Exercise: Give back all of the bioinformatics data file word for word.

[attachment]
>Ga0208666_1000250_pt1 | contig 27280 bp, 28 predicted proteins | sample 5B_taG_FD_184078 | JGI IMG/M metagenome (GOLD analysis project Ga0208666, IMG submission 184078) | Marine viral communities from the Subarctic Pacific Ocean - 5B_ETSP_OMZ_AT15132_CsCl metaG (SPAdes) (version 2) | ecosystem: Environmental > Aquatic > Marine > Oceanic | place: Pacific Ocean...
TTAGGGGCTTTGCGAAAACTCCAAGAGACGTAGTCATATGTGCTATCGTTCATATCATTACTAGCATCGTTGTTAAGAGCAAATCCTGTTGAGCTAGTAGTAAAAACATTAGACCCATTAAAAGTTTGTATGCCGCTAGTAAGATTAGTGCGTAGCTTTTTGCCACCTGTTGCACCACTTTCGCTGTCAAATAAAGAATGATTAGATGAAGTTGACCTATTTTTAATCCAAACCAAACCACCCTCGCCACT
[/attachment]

>Ga0208666_1000250_pt1 | contig 27280 bp, 28 predicted proteins | sample 5B_taG_FD_184078 | JGI IMG/M metagenome (GOLD analysis project Ga0208666, IMG submission 184078) | Marine viral communities from the Subarctic Pacific Ocean - 5B_ETSP_OMZ_AT15132_CsCl metaG (SPAdes) (version 2) | ecosystem: Environmental > Aquatic > Marine > Oceanic | place: Pacific Ocean...
TTAGGGGCTTTGCGAAAACTCCAAGAGACGTAGTCATATGTGCTATCGTTCATATCATTACTAGCATCGTTGTTAAGAGCAAATCCTGTTGAGCTAGTAGTAAAAACATTAGACCCATTAAAAGTTTGTATGCCGCTAGTAAGATTAGTGCGTAGCTTTTTGCCACCTGTTGCACCACTTTCGCTGTCAAATAAAGAATGATTAGATGAAGTTGACCTATTTTTAATCCAAACCAAACCACCCTCGCCACT